In brief:

  • Almost 35,000 users across the UK were left without an Internet connection this morning.
  • As the number of people working from home rises sharply due to the pandemic, so does the importance of stable Internet access.
  • Companies working in the cryptosphere have been decentralizing their routines long before it became mainstream.

Today, almost 35,000 customers of the UK Internet service providers TalkTalk, BT and Post Office, encountered severe issues with their broadband.

The Internet connection tracking website DownDetector shows a spike of Internet outages this morning, primarily TalkTalk customers. The issues were most concentrated in areas around Brighton, Manchester and Birmingham.

A TalkTalk spokesperson confirmed to The Sun that the company was “aware that some customers were unable to access certain websites” today.

Remote working is fine—until the Internet goes down
The issues were mostly concentrated in areas around Brighton and Manchester. Image: DownDetector

Just a few months ago, Internet outages were a minor annoyance, not a major issue. Yet today, with an unprecedented number of users working from home due to coronavirus lockdowns across the world, access to the Internet has become much more important.

Crypto is a pioneer of decentralized work

Companies working in the cryptocurrency and blockchain-related spheres have been at the forefront of decentralization and remote work for quite some time by now. Binance CEO Changpeng Zhao recently said, “This is the beauty of blockchain, right? Where is the Bitcoin office? Bitcoin doesn’t have an office. We have people from around 50 places in the world.”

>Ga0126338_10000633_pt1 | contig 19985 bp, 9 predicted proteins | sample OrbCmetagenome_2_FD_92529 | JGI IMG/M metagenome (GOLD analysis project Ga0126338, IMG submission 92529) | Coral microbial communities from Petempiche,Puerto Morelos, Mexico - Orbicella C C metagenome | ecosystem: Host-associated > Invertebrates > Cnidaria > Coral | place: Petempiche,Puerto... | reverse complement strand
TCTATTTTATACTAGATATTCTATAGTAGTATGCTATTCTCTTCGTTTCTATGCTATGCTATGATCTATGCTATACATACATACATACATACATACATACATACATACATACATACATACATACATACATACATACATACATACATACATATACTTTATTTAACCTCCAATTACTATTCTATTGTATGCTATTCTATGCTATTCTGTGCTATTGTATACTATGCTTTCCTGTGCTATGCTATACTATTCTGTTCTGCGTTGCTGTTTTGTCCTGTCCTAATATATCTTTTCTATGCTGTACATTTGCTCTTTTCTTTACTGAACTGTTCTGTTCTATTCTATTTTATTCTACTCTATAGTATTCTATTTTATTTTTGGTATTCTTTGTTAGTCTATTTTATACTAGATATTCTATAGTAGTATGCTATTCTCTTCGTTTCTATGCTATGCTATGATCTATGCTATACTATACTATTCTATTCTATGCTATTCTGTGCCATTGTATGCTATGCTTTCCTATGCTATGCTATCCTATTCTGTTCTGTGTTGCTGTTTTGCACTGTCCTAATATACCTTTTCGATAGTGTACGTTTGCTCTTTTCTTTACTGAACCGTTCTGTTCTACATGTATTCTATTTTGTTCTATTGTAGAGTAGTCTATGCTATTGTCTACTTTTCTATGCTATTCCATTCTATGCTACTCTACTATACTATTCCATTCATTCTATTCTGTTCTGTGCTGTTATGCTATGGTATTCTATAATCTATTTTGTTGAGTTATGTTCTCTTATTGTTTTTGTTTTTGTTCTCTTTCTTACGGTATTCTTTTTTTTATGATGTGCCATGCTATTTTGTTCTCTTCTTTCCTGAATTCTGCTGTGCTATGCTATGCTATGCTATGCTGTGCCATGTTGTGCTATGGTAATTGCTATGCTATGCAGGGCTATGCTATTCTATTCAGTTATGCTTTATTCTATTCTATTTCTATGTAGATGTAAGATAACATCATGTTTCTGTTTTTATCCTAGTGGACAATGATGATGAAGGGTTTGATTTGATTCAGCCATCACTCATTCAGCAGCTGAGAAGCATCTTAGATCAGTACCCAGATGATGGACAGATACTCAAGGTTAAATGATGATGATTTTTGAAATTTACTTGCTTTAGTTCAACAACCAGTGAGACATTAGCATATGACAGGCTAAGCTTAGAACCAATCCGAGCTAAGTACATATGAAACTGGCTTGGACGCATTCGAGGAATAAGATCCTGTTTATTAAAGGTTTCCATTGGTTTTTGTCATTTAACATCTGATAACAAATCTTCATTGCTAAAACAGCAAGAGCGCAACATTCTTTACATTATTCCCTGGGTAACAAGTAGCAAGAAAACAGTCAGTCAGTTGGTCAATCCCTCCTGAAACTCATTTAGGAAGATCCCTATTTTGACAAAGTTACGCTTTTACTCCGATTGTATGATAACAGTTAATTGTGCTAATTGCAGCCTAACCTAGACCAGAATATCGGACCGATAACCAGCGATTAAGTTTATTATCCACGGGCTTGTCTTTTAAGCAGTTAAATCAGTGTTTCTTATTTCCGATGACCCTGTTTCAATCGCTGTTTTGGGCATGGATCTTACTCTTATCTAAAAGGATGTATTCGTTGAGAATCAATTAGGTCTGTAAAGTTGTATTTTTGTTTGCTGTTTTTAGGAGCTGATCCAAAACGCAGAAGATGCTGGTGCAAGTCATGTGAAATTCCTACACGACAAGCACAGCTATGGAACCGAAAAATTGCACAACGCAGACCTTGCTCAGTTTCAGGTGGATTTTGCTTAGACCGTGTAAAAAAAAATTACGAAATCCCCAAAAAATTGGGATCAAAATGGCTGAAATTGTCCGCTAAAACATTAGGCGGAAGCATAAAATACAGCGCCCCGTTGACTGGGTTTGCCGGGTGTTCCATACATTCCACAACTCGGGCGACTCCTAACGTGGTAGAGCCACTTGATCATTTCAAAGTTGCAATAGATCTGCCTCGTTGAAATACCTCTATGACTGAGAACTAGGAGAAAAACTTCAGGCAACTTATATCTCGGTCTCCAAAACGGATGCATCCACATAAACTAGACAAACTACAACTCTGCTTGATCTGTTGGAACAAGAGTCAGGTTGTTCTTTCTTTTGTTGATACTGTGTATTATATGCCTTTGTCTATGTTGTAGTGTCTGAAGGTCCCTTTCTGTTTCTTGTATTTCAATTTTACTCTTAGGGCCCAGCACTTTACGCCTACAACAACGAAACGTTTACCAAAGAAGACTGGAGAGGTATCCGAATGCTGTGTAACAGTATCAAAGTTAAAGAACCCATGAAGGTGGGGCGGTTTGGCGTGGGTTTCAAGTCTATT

He also added that offices, entities, headquarters and bank accounts “don’t have to exist for blockchain companies,” although this is disputed.

Earlier this year, crypto exchange Bitfinex also stated that “being true to the ideals of decentralization can help businesses fight coronavirus,” calling for the adoption of remote working models as a way of adapting to the global pandemic.

“We are resilient in these very challenging times. Being already set up and trained to work remotely, our personnel’s productivity hasn’t been affected by COVID-19. [...] It helps us keep a sense of normalcy in this uncertain and volatile climate that we have never experienced before,” said Claudia Lagorio, COO at Bitfinex.


But with the Internet coming under more strain—even Netflix has had to dial down its quality—such companies will find it harder to operate. And worse, the very thing they’re building, could be at threat.

Could Internet failure kill Bitcoin?

Since the Bitcoin network is operated over the Internet, widespread outages could pose an issue. However, tech entrepreneur, author and Bitcoin proponent Andreas Antonopoulos faced these issues in a recent podcast.

While decentralized communities are not immune to potential outages (caused by natural disasters, for example) they are far better prepared to restore their infrastructures, he argued. He pointed out that crypto companies are incentivized more than anyone to quickly recover, since their operations and profits heavily depend on the network connectivity.

“Bitcoin would be one of the first things to come back,” he continued, adding that decentralized communities of users, miners and node operators have many incentives to rebuild their local infrastructures in a timely fashion.

At the same time, banks and existing financial systems would suffer a much more severe impact, Antonopoulos added.

Suddenly, it feels like Elon Musk’s project Starlink, a satellite constellation that SpaceX is constructing to provide Internet access around the whole world, could really come in handy.

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